BOOK THE THIRD: A LONG LANE
Chapter 14: Mr Wegg Prepares a Grindstone for Mr Boffin's Nose (continued)
The adverse destinies ordained that one evening Mr Wegg's
labouring bark became beset by polysyllables, and embarrassed
among a perfect archipelago of hard words. It being necessary to
take soundings every minute, and to feel the way with the greatest
caution, Mr Wegg's attention was fully employed. Advantage was
taken of this dilemma by Mr Venus, to pass a scrap of paper into
Mr Boffin's hand, and lay his finger on his own lip.
When Mr Boffin got home at night he found that the paper
contained Mr Venus's card and these words: 'Should be glad to be
honoured with a call respecting business of your own, about dusk
on an early evening.'
The very next evening saw Mr Boffin peeping in at the preserved
frogs in Mr Venus's shop-window, and saw Mr Venus espying Mr
Boffin with the readiness of one on the alert, and beckoning that
gentleman into his interior. Responding, Mr Boffin was invited to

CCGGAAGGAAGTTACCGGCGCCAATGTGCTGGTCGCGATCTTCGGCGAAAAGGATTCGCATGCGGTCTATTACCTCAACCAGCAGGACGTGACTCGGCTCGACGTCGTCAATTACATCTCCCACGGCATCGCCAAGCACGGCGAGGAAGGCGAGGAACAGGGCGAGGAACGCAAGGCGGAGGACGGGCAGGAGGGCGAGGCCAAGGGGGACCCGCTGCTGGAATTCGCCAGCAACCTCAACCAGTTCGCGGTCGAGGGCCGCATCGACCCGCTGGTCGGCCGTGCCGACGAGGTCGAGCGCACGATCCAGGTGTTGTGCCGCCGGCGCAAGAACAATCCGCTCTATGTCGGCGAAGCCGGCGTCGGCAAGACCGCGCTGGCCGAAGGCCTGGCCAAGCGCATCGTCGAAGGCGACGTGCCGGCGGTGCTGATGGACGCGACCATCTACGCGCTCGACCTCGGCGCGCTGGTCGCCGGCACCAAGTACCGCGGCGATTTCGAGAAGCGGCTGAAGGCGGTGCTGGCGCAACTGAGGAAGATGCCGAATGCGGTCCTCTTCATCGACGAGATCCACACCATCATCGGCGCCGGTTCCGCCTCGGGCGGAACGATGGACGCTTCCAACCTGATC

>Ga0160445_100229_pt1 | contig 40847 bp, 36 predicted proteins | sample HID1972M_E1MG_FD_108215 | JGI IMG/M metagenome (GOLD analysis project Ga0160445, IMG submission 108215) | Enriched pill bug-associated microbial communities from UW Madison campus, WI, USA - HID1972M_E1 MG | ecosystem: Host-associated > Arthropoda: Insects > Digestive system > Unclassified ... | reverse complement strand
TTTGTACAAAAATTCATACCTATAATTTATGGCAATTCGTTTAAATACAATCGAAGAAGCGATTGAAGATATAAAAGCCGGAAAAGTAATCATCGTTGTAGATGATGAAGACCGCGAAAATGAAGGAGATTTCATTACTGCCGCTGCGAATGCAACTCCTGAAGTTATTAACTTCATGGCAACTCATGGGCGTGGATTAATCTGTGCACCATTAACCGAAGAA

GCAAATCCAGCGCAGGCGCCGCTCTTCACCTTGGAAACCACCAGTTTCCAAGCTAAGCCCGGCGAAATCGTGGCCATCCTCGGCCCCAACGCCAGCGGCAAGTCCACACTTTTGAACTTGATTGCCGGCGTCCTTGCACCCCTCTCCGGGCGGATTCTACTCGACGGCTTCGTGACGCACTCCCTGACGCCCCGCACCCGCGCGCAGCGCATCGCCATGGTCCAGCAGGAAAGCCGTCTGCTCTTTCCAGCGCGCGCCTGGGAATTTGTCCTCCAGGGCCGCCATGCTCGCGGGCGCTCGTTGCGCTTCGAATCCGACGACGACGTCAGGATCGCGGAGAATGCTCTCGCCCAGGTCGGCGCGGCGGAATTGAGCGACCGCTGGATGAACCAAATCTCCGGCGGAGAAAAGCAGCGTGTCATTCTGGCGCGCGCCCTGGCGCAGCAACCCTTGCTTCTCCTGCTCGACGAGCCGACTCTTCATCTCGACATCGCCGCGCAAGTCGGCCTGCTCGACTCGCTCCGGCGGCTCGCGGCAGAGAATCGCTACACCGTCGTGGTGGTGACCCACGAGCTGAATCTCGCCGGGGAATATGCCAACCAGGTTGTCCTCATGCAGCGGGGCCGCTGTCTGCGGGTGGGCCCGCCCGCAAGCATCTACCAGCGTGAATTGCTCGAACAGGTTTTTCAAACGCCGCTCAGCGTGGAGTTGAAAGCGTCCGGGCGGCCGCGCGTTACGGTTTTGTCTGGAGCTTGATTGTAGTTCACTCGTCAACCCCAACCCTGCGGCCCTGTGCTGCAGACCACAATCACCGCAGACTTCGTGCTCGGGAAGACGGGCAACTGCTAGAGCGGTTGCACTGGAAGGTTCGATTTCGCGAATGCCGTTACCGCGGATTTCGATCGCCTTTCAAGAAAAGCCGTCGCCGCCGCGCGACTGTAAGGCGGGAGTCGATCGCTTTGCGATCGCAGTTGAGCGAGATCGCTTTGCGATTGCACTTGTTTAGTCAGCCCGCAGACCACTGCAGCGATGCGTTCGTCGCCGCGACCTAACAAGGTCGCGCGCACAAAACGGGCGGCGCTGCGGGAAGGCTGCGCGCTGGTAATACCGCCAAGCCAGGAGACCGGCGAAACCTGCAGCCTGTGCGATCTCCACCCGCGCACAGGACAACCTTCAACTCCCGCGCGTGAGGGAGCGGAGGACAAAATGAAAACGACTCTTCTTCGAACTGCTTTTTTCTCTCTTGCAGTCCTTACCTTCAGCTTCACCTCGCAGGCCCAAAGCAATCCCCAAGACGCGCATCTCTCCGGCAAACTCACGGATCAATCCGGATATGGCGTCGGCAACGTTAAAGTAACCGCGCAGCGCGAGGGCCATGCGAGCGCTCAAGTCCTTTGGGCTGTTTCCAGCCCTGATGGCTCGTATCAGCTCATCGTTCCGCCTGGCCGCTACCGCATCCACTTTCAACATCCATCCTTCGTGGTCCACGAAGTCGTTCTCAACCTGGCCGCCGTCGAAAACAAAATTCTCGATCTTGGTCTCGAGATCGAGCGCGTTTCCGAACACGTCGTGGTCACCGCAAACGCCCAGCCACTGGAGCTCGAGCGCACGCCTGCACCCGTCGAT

seat himself on the box of human miscellanies before the fire, and
did so, looking round the place with admiring eyes. The fire being
low and fitful, and the dusk gloomy, the whole stock seemed to be
winking and blinking with both eyes, as Mr Venus did. The
French gentleman, though he had no eyes, was not at all behind-
hand, but appeared, as the flame rose and fell, to open and shut his
no eyes, with the regularity of the glass-eyed dogs and ducks and
birds. The big-headed babies were equally obliging in lending
their grotesque aid to the general effect.
'You see, Mr Venus, I've lost no time,' said Mr Boffin. 'Here I am.'
'Here you are, sir,' assented Mr Venus.
'I don't like secrecy,' pursued Mr Boffin--'at least, not in a general
way I don't--but I dare say you'll show me good reason for being
secret so far.'
'I think I shall, sir,' returned Venus.
'Good,' said Mr Boffin. 'You don't expect Wegg, I take it for
'No, sir. I expect no one but the present company.'